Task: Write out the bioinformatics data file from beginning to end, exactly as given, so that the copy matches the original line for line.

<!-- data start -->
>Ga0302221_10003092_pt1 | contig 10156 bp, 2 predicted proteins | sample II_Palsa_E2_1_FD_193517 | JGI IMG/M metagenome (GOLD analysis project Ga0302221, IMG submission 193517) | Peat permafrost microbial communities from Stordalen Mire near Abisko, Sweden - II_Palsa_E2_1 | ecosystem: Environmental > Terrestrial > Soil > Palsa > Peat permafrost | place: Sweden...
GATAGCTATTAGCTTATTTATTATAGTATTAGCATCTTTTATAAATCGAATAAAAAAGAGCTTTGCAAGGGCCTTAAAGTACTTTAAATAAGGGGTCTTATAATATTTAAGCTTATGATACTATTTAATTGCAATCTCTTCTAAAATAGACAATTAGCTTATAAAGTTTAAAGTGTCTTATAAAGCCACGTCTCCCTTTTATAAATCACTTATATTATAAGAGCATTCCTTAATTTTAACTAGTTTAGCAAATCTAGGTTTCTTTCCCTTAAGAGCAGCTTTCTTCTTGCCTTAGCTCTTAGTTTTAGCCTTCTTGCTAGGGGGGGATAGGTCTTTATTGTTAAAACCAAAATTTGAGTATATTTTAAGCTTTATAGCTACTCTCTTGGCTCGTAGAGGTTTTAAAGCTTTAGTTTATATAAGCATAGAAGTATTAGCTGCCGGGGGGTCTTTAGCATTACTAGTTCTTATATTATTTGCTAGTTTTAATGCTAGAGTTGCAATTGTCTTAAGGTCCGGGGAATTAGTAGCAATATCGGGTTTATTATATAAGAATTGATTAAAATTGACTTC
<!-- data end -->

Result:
>Ga0302221_10003092_pt1 | contig 10156 bp, 2 predicted proteins | sample II_Palsa_E2_1_FD_193517 | JGI IMG/M metagenome (GOLD analysis project Ga0302221, IMG submission 193517) | Peat permafrost microbial communities from Stordalen Mire near Abisko, Sweden - II_Palsa_E2_1 | ecosystem: Environmental > Terrestrial > Soil > Palsa > Peat permafrost | place: Sweden...
GATAGCTATTAGCTTATTTATTATAGTATTAGCATCTTTTATAAATCGAATAAAAAAGAGCTTTGCAAGGGCCTTAAAGTACTTTAAATAAGGGGTCTTATAATATTTAAGCTTATGATACTATTTAATTGCAATCTCTTCTAAAATAGACAATTAGCTTATAAAGTTTAAAGTGTCTTATAAAGCCACGTCTCCCTTTTATAAATCACTTATATTATAAGAGCATTCCTTAATTTTAACTAGTTTAGCAAATCTAGGTTTCTTTCCCTTAAGAGCAGCTTTCTTCTTGCCTTAGCTCTTAGTTTTAGCCTTCTTGCTAGGGGGGGATAGGTCTTTATTGTTAAAACCAAAATTTGAGTATATTTTAAGCTTTATAGCTACTCTCTTGGCTCGTAGAGGTTTTAAAGCTTTAGTTTATATAAGCATAGAAGTATTAGCTGCCGGGGGGTCTTTAGCATTACTAGTTCTTATATTATTTGCTAGTTTTAATGCTAGAGTTGCAATTGTCTTAAGGTCCGGGGAATTAGTAGCAATATCGGGTTTATTATATAAGAATTGATTAAAATTGACTTC